The social component of the third screen is another important factor for you to consider in your marketing efforts. When a person views your facility’s website after a prompt from a TV commercial, he may decide that this information is worth sharing with friends and family and post a link to it via social media such as Facebook, Twitter or Google+.
Have you checked to make sure that your facility’s website is optimized for mobile users? A patient who visits your site after watching a TV ad may want to make an appointment on the spot to come in for a consultation.
However, websites that were designed several years ago for viewing on desktop or laptop computers may not be optimized for when people view them on the small screen of their smartphone or tablet. Apple’s iPhone and iPad cannot display Flash media, for example.
If your site requires mobile users to tap and zoom in on text elements and images to see them properly or to type in an inquiry, it’s a major hassle. Such obstacles could lead to people either postponing a visit to your website until they can get to a computer, or more likely, heading over to the website of another medical facility that is more responsive to their device.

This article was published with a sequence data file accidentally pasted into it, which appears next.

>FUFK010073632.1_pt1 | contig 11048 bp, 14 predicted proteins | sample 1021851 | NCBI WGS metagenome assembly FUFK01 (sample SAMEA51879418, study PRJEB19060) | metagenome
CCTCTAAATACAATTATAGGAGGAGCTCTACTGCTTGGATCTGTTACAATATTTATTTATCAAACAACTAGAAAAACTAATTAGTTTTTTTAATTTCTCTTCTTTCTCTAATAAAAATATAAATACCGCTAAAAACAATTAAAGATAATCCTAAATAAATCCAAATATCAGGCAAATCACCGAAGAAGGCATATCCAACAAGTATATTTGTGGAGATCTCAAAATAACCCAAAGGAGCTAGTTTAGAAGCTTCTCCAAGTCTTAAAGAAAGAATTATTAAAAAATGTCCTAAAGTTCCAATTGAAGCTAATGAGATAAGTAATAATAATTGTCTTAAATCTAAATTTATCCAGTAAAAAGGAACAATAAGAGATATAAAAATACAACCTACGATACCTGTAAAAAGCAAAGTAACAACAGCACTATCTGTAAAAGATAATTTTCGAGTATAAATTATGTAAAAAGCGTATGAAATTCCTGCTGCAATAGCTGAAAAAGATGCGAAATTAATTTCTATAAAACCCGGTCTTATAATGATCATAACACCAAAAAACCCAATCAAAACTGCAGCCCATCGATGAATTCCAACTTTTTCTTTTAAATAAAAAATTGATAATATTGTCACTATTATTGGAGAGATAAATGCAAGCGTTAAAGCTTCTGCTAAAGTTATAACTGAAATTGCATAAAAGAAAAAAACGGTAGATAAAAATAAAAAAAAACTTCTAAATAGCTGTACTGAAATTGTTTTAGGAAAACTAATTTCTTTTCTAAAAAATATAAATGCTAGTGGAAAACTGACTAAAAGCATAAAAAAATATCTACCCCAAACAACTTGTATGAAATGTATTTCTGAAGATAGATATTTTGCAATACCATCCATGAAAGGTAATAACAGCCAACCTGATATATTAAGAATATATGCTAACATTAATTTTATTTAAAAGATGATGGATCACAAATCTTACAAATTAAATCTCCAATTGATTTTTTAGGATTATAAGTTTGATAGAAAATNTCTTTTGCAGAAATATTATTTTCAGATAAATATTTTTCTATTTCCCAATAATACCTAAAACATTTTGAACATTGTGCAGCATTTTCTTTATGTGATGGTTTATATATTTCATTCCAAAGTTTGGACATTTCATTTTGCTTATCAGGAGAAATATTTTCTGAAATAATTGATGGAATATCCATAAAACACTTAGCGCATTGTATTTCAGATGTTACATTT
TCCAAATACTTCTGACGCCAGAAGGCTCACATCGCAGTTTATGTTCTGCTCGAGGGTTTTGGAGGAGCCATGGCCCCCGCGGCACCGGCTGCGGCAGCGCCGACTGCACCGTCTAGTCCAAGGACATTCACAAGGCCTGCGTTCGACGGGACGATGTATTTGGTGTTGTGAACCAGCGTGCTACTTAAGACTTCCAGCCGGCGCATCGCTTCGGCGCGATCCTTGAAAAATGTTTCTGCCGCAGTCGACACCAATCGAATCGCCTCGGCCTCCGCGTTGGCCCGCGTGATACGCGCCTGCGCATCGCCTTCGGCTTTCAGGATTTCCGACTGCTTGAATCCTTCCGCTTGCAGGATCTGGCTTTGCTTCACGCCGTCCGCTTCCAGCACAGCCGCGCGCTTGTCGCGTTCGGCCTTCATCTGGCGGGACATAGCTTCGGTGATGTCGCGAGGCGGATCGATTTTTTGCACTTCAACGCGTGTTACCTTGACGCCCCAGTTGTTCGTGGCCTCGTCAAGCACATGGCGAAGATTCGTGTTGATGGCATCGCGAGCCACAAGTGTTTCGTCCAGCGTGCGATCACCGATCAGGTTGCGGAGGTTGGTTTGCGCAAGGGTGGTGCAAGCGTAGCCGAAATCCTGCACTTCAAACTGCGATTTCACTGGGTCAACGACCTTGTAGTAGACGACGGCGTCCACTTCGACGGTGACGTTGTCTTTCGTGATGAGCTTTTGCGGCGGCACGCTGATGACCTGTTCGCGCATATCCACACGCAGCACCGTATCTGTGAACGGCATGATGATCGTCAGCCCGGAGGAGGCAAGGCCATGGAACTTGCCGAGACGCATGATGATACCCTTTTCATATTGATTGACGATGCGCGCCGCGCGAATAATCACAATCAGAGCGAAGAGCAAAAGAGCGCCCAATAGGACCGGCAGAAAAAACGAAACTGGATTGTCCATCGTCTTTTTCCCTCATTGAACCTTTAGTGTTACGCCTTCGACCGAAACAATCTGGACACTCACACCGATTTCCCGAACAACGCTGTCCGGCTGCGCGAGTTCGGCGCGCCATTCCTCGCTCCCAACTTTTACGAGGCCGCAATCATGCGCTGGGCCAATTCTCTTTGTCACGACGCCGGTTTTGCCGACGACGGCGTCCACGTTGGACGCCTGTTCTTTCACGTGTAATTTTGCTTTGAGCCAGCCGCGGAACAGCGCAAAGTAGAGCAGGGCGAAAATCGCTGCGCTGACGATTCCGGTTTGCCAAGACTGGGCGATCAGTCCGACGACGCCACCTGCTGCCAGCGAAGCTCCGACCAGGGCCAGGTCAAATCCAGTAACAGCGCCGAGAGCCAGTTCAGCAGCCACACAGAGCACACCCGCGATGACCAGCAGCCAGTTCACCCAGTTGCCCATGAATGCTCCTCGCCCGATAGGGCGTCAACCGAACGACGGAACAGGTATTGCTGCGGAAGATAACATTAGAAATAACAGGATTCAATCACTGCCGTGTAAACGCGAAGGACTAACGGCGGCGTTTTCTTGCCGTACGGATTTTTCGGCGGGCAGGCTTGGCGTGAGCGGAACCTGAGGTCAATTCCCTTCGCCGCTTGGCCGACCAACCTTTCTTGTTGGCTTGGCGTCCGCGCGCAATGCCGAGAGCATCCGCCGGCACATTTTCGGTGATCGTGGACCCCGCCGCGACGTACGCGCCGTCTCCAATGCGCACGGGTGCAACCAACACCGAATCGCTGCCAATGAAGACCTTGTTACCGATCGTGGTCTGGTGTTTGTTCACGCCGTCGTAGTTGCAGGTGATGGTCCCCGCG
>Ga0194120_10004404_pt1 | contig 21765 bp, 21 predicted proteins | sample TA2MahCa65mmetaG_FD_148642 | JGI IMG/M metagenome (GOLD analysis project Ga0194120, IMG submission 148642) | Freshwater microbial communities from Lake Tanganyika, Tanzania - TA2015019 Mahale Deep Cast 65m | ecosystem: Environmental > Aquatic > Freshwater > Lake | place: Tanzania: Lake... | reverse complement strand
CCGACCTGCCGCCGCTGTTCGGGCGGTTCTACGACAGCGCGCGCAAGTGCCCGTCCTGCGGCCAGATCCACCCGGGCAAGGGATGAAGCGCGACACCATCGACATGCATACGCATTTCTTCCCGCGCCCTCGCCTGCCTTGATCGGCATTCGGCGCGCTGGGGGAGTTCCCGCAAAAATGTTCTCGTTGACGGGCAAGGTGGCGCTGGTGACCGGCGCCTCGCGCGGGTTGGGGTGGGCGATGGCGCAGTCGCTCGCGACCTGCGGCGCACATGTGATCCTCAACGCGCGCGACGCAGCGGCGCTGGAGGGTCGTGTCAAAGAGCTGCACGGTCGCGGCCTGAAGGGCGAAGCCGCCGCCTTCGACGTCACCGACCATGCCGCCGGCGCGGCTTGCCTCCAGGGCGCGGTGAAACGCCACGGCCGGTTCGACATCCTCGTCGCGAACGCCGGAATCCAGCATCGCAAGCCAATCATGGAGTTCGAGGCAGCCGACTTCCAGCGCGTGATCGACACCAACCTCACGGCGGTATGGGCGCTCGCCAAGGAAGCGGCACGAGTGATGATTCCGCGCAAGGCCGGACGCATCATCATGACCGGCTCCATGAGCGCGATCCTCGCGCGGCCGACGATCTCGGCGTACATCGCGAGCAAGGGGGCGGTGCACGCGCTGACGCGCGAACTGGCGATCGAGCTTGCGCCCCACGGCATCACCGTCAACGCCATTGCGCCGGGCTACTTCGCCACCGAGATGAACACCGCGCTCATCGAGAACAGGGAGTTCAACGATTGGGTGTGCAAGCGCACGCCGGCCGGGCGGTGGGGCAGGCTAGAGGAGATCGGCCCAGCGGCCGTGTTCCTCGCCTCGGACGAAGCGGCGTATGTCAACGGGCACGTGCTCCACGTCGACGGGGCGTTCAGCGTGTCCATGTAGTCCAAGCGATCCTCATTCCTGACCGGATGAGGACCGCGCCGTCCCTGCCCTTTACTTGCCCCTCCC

Responsive design is a technique that lets website owners set up elements on the page that automatically adjust their orientation and size depending on the type of device that a person uses to access the website. The page will be just as viewable on a large desktop monitor as it is on the three-inch display of a smartphone.
What’s more, responsive design makes for better search engine optimization (SEO). Google has indicated that for mobile searches, it will give better rankings to websites that are mobile-friendly.
One crucial factor is faster page loading time--potential patients who are using their smartphones are typically in a hurry, and if your hospital’s site takes too long to load, they might just jump to the next search result, such as a nearby competitor. Sites that load quickly on smartphones will therefore appear higher in the search results that mobile phone users see when they’re out and about.
Depending on the size of your facility and the amount of services you are trying to market, it might make sense for you to develop a custom app for people to use on their mobile devices.